Colorado Government

New Head of Colorado Office of Behavioral Health Looking for New Name, Staffing Shortage Solutions

Chronically understaffed, the 449-bed state psychiatric hospital at Pueblo has until June 28 to improve conditions.
Chronically understaffed, the 449-bed state psychiatric hospital at Pueblo has until June 28 to improve conditions. glassdoor.com
Leora Joseph, former general counsel and chief administrative officer for the Auraria Higher Education Center, just took over as director of the Colorado Office of Behavioral Health. One of her first priorities: to change its name.

The Office of Behavioral Health is already being confused with the Colorado Behavioral Health Administration, which launched on July 1. The legislature established the CBHA with the passage of HB22-1278; it's designed to collaborate with other state agencies in order to address behavioral health needs, including setting up a behavioral health grievance system, a behavioral health performance-monitoring system, a behavioral health safety-net system and more.

While the missions of the two state offices overlap, the OBH's constituency is very specific.

"The Office of Behavioral Health is tasked with serving patients who are civilly and criminally committed throughout the state facilities," Joseph says. A criminal commitment involves a person who is committed to a behavioral health institution and is in the criminal justice system; with a civil commitment, the individual is  committed, but not in the criminal justice system. The OBH oversees the Colorado Mental Health Institute at Fort Logan, which has 94 beds and serves mentally ill adults, and the Colorado Mental Health Institute at Pueblo, which has 516 beds and houses people with pending criminal charges as well as those found not guilty by reason of insanity in Colorado courts. OBH also has its own forensic services department that helps those diagnosed with mental health disorders who are in the criminal justice system.

Given the size of its charge, OBH doesn't need to add confusion with the CBHA to the mix, and Joseph says she will rename the OBH in order to focus on the major issues facing her office. “The main focus that I see myself focusing on and a lot of the conversations I’ve had...have been about staffing," Joseph says. "And I’m talking about things like nurses, nutritionists, social workers — all of those incredibly crucial direct service, front line, patient-facing [employees]."

"As of July 2022, [Colorado Department of Human Services] has an approximate 46 percent vacancy rate for direct-care positions across the state’s two mental health institutes," according to Jordan Johnson, OBH communications manager.

Joseph has worked in managerial positions since 2004, when she was appointed to head the Child Protection Unit in the Boston District Attorney's Office. She worked there for eight years before becoming the managing chief deputy district attorney for the 18th Judicial District in Colorado in 2013. She served as chief of staff of the Office of the Attorney General for Colorado from 2017 to 2019, then another two years as managing chief deputy district attorney. In April 2021 she joined AHEC; her last day there was June 27.

“Most of my life I have spent working within the criminal justice system, advocating for populations that really don’t have a voice and have problems accessing justice," Joseph says. "I’ve learned a lot about the system and the law and how those things relate to each other, and so this feels like the...natural progression to my interests and my passions, really, in serving the state."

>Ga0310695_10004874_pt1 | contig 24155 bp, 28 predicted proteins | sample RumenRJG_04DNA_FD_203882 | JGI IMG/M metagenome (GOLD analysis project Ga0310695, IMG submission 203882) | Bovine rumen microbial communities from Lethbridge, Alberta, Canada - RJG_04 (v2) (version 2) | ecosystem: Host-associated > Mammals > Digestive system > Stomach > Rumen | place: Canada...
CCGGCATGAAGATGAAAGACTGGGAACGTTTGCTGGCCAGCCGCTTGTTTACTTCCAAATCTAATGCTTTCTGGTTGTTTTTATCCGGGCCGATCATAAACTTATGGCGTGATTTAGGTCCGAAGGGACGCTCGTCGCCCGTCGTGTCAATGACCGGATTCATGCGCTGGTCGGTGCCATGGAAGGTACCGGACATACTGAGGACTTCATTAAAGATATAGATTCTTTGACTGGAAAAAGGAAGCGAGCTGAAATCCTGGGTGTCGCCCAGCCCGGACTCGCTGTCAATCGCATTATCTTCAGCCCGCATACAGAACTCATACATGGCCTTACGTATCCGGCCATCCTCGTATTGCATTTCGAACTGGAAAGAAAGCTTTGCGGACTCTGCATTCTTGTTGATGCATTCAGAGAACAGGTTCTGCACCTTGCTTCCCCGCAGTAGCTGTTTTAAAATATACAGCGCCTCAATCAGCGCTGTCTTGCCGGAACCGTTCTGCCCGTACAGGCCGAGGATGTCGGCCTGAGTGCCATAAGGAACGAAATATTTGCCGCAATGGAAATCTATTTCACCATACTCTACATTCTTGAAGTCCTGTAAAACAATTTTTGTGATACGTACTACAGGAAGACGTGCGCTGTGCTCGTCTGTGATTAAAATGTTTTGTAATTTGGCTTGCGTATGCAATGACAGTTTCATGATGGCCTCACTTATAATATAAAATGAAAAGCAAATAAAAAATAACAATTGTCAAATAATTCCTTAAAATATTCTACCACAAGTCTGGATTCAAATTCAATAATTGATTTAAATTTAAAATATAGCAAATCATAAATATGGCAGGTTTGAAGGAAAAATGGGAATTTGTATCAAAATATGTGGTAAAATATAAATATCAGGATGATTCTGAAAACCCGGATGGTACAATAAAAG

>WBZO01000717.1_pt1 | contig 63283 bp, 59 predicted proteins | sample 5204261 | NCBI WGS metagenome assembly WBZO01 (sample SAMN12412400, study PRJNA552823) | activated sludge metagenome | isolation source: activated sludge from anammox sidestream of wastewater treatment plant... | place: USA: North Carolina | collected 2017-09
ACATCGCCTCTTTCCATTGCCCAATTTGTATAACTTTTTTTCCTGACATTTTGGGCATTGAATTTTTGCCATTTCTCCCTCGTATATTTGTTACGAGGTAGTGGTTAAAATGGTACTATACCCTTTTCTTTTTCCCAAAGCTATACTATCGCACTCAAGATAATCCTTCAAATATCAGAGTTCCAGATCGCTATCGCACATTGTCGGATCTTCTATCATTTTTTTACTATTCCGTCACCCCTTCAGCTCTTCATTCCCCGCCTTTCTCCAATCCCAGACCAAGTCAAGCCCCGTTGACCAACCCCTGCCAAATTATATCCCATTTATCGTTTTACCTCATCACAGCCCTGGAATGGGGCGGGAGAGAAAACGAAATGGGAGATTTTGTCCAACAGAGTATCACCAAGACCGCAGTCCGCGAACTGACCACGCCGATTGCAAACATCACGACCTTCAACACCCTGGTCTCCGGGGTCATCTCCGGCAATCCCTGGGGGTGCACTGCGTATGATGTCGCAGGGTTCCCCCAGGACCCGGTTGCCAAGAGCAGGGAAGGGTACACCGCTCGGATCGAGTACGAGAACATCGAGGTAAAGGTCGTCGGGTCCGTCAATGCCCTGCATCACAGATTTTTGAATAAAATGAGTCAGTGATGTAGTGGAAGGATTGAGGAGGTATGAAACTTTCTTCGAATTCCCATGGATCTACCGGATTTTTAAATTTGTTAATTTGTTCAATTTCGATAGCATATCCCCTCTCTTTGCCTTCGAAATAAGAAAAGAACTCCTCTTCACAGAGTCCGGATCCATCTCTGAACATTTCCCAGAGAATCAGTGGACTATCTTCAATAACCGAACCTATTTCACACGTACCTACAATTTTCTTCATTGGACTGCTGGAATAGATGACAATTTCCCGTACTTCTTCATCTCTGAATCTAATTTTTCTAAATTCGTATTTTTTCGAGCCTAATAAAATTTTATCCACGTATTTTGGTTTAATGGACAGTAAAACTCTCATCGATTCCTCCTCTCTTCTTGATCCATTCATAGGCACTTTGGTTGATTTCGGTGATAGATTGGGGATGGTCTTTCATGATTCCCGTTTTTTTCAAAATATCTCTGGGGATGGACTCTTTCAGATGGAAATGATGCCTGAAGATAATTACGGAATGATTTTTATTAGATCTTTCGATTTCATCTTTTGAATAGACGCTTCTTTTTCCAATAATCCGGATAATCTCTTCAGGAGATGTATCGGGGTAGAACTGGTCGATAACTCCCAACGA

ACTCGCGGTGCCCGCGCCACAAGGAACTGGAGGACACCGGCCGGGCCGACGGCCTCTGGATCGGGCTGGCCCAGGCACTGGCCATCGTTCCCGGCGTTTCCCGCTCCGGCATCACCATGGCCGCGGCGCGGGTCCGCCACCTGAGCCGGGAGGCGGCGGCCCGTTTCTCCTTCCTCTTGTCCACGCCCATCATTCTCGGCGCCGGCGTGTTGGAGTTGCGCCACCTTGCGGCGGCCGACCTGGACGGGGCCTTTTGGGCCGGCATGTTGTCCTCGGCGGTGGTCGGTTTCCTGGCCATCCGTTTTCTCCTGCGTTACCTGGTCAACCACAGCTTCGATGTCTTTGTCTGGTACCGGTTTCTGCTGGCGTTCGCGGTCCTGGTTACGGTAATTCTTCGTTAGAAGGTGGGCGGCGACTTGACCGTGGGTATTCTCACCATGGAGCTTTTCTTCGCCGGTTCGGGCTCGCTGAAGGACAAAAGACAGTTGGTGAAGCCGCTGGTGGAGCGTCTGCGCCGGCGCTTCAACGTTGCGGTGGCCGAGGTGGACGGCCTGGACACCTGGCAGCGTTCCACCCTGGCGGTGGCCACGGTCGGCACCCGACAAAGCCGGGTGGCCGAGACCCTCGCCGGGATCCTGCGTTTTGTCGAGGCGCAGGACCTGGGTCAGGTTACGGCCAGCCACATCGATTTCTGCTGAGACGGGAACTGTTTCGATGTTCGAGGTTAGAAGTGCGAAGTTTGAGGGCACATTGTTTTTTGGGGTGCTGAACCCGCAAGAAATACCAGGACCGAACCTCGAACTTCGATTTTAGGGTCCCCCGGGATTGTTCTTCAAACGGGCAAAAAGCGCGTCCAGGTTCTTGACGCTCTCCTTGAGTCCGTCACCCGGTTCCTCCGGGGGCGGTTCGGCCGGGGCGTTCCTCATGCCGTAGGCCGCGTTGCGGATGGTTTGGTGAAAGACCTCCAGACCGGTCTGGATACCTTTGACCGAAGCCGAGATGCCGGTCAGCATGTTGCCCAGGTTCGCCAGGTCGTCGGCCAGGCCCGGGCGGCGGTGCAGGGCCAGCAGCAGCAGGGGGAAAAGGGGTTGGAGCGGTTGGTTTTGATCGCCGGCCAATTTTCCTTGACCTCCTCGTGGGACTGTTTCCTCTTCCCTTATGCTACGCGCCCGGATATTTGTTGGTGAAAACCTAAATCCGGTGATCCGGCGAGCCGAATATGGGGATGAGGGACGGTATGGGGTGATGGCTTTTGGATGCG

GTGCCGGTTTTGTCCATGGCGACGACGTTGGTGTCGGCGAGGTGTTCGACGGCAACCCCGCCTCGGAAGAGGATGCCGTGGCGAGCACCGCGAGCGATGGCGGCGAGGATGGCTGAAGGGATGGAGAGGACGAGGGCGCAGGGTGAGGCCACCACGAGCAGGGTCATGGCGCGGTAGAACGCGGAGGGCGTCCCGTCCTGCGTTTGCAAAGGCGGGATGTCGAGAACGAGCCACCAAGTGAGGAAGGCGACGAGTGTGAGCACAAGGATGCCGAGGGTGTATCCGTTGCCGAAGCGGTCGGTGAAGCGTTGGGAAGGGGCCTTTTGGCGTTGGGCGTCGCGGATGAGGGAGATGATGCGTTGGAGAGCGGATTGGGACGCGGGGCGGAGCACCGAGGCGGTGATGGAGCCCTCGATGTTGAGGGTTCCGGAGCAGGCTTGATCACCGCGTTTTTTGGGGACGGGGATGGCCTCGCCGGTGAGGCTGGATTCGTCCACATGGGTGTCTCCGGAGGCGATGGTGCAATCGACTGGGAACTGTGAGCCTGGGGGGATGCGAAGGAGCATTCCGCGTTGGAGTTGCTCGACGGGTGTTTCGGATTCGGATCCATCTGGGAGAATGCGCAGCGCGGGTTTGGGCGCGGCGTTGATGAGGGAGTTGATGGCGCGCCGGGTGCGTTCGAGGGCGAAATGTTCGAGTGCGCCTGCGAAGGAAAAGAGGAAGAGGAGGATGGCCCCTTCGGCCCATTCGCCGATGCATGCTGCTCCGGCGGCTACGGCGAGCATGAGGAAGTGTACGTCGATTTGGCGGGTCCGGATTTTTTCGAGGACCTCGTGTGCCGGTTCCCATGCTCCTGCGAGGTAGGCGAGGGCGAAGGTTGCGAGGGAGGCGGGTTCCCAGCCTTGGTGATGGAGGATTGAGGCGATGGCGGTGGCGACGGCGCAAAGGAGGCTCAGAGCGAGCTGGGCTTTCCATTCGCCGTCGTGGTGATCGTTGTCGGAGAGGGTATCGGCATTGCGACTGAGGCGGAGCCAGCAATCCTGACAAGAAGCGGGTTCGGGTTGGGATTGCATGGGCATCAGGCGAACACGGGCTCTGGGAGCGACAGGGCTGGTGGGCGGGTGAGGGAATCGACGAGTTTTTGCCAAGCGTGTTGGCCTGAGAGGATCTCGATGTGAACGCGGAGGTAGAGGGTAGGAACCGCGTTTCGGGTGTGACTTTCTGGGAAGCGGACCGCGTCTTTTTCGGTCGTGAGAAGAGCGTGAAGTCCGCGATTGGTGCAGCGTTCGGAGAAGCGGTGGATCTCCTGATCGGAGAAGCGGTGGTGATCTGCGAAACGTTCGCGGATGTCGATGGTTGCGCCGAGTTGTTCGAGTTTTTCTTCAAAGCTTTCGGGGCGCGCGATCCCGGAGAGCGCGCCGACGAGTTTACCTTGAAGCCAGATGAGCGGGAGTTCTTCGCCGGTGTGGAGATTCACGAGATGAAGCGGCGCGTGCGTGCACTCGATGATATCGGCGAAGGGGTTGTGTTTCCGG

And right now, she considers dealing with the shortage of behavioral health-care workers as one of the best ways she can serve. Joseph will be working with the OBH's 1,800 employees on creative solutions to staffing shortages, as well as to create new "mission, vision and values" for the office.

"A lot of leaders can sit in their office and go, 'I like this mission statement, and this is the way we should go,' and really not have a clue about what it’s like on the front lines," says Mark Techmeyer, director of communications for the Colorado Department of Human Services. "Leora is not that way, and [she] wants to learn and pull from the staff that are actually fighting the good fight every day to give the best care they can. And only by hearing from them can we make a vision, mission, values that they can hold on to and put in their hearts and work for every day."

The previous director of the OBH, Robert Werthwein, stepped down in February as the legislature was discussing the creation of the BHA to deal with the state's shortcomings in mental health care. This year, Mental Health America ranked Colorado last of the states, right behind Wyoming, based on the prevalence of mental illness and lack of access to care for adults.

“I am very lucky to be coming into this role after an incredibly historic legislative session where we received significant funding so we could increase our services available to Coloradans," Joseph says. In April, Governor Jared Polis signed bills that call for $450 million to be spent on Colorado behavioral health.

While Joseph will be working with front-line employees to create a new mission for the OBH, she says it will definitely include excellent patient access to mental health services. The OBH will be looking to add more capacity in its forensic services division, as well as more youth psychiatric inpatient capacity.

"We’ve seen an increase in requests...for people to be evaluated and people to be treated, and we need to offer them those services," Joseph says. "We can’t have waitlists and backlogs. We want to make sure people are given the treatment that they need."
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Katrina Leibee, a recent graduate of Colorado State University, is an editorial fellow at Westword, covering politics, business and culture.
Contact: Katrina Leibee